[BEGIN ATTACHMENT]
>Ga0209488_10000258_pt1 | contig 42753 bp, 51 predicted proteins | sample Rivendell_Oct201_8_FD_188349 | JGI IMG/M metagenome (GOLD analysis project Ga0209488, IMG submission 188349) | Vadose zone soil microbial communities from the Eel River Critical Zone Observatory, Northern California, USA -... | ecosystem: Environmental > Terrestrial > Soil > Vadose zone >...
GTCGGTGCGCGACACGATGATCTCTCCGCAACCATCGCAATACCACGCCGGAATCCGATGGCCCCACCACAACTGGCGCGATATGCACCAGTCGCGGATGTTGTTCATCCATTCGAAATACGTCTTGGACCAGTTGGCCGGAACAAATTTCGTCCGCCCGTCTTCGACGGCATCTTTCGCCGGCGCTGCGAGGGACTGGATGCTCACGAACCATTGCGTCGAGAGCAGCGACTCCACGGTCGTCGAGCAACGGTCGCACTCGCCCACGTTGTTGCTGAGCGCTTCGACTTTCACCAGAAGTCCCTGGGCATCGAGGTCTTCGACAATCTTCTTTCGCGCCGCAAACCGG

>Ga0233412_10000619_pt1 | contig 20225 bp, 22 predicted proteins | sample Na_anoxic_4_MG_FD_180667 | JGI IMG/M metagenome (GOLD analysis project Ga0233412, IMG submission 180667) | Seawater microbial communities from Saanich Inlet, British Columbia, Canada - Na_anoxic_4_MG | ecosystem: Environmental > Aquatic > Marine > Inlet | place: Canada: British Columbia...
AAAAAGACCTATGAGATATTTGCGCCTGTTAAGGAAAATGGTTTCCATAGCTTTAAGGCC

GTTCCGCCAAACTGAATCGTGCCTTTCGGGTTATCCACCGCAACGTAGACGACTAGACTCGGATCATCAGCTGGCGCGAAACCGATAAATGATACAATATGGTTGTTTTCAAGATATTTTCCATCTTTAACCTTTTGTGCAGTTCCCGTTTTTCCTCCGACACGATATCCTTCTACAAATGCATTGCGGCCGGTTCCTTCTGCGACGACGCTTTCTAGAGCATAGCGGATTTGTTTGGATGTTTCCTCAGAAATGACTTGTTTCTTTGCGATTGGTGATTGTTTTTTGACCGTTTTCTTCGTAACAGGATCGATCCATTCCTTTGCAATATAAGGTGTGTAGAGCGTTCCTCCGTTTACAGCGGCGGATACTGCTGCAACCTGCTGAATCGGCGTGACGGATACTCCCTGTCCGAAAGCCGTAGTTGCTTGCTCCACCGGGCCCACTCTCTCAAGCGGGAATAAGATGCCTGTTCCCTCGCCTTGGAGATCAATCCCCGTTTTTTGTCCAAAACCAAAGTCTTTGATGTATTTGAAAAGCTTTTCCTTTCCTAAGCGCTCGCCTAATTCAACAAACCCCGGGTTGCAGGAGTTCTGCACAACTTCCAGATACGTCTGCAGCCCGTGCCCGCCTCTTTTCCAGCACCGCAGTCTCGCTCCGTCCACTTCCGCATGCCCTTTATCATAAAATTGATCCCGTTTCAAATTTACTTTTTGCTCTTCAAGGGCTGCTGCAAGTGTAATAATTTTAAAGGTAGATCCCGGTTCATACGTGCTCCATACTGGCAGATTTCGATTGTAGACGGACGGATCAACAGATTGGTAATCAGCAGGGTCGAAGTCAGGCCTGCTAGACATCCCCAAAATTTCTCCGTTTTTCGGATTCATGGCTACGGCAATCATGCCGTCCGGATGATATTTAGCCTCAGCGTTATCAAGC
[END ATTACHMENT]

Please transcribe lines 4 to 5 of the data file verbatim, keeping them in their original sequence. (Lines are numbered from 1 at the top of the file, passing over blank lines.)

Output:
AAAAAGACCTATGAGATATTTGCGCCTGTTAAGGAAAATGGTTTCCATAGCTTTAAGGCC

GTTCCGCCAAACTGAATCGTGCCTTTCGGGTTATCCACCGCAACGTAGACGACTAGACTCGGATCATCAGCTGGCGCGAAACCGATAAATGATACAATATGGTTGTTTTCAAGATATTTTCCATCTTTAACCTTTTGTGCAGTTCCCGTTTTTCCTCCGACACGATATCCTTCTACAAATGCATTGCGGCCGGTTCCTTCTGCGACGACGCTTTCTAGAGCATAGCGGATTTGTTTGGATGTTTCCTCAGAAATGACTTGTTTCTTTGCGATTGGTGATTGTTTTTTGACCGTTTTCTTCGTAACAGGATCGATCCATTCCTTTGCAATATAAGGTGTGTAGAGCGTTCCTCCGTTTACAGCGGCGGATACTGCTGCAACCTGCTGAATCGGCGTGACGGATACTCCCTGTCCGAAAGCCGTAGTTGCTTGCTCCACCGGGCCCACTCTCTCAAGCGGGAATAAGATGCCTGTTCCCTCGCCTTGGAGATCAATCCCCGTTTTTTGTCCAAAACCAAAGTCTTTGATGTATTTGAAAAGCTTTTCCTTTCCTAAGCGCTCGCCTAATTCAACAAACCCCGGGTTGCAGGAGTTCTGCACAACTTCCAGATACGTCTGCAGCCCGTGCCCGCCTCTTTTCCAGCACCGCAGTCTCGCTCCGTCCACTTCCGCATGCCCTTTATCATAAAATTGATCCCGTTTCAAATTTACTTTTTGCTCTTCAAGGGCTGCTGCAAGTGTAATAATTTTAAAGGTAGATCCCGGTTCATACGTGCTCCATACTGGCAGATTTCGATTGTAGACGGACGGATCAACAGATTGGTAATCAGCAGGGTCGAAGTCAGGCCTGCTAGACATCCCCAAAATTTCTCCGTTTTTCGGATTCATGGCTACGGCAATCATGCCGTCCGGATGATATTTAGCCTCAGCGTTATCAAGC